Despite the persistent weak economy, a rebound in exports may increase the growth momentum from this month and further boost market sentiment in the near future, the Council for Economic Planning and Development said yesterday.
The council’s remarks came after its composite monitoring economic indicators flashed a 10th straight “blue light” month last month, an indication that the nation’s economy remained in a slowdown.
The 10-month period was the second-longest “blue light” period since the nation started evaluating economic indicators in a five-color spectrum based on nine components in 1984, the council said in its monthly report. It also broke the record marked during the global financial crisis when the “blue light” flashed for nine consecutive months.
The composite monitoring economic indicators have a scale of between nine and 45, with the lowest range — nine to 16 — represented by a “blue light.” Last month’s score was 15, down one point from July, the council said.
For this month, Hung Jui-bin (洪瑞彬), director-general of the council’s economic research department, told a press conference that the situation might improve.
Industrial production and commercial sales are likely to gain momentum, which may provide some positive news for the economy in the near future, Hung said, citing the Ministry of Economic Affairs’ data that exports expanded more than 10 percent in the first half of this month from a year earlier.
However, the council’s index of leading indicators, which is used to gauge the short-term economic outlook, decreased 0.1 percent from a month earlier to 130.1 points last month, according to the report.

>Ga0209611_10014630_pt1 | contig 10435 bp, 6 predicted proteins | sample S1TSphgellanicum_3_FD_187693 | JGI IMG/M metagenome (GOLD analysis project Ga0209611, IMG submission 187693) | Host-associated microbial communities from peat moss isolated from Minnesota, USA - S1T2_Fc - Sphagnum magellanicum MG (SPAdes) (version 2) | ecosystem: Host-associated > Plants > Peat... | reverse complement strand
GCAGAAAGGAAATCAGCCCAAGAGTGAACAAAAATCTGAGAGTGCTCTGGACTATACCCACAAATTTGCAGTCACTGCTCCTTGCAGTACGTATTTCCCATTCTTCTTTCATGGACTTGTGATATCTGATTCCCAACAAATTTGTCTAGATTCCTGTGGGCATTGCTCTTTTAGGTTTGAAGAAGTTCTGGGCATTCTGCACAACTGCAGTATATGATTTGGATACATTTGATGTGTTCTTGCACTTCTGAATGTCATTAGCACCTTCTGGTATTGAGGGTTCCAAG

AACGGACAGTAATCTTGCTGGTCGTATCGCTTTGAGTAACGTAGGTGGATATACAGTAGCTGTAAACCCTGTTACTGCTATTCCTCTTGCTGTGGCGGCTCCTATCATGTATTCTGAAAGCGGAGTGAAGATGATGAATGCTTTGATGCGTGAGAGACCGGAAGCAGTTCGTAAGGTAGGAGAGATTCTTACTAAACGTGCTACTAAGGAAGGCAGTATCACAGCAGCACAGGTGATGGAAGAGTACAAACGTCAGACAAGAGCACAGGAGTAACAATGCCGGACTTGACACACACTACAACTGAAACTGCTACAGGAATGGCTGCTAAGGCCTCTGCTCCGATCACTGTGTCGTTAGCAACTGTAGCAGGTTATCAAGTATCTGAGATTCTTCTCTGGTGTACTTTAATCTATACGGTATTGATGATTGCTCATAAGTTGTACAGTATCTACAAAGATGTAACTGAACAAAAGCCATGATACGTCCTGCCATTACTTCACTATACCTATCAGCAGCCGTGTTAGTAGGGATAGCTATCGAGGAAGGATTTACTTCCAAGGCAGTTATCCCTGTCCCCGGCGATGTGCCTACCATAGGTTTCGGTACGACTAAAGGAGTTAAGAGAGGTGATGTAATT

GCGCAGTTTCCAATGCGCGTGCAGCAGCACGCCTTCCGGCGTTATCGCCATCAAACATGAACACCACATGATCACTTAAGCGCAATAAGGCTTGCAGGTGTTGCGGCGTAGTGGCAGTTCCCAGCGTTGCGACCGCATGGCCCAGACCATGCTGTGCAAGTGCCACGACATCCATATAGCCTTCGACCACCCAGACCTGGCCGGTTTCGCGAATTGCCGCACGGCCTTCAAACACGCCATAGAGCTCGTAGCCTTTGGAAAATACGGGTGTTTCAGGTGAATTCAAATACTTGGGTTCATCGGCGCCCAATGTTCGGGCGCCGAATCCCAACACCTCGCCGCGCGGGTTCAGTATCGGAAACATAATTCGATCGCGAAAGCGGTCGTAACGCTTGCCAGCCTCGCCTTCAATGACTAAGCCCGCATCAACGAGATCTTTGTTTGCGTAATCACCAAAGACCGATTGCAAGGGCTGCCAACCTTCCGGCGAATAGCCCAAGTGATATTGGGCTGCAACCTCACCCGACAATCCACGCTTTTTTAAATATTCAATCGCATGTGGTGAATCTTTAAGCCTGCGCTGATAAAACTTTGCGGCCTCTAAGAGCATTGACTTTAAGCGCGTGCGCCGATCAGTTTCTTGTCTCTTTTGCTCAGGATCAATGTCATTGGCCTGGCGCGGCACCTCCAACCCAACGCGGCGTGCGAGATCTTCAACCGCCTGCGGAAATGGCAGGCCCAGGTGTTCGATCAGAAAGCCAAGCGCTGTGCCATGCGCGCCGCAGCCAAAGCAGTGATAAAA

The index’s annualized six-month rate of change, which provides a more accurate forecast of the short-term business cycle, fell 0.8 percentage points to 2.9 percent last month from the previous month, marking the fourth consecutive month of decline, the report said.
Externally, the latest figures on the leading indicators of the Organisation for Economic Cooperation and Development and five Asian countries — China, India, Indonesia, Japan and South Korea -— showed declining trend for the fourth and the 19th months in a row respectively.
In related news, the consumer confidence index (CCI) showed a slight decline this month, with the index dropping 0.83 points from a month earlier to 74.35 this month, a survey showed.
However, the university’s Research Center for Taiwan Economic Development director Dachrahn Wu (吳大任) said the public’s confidence may rebound in the fourth quarter.
The CCI benchmark gauges public expectations of the stock market, household finances, durable goods, job opportunities, consumer prices and the economic outlook for the next six months.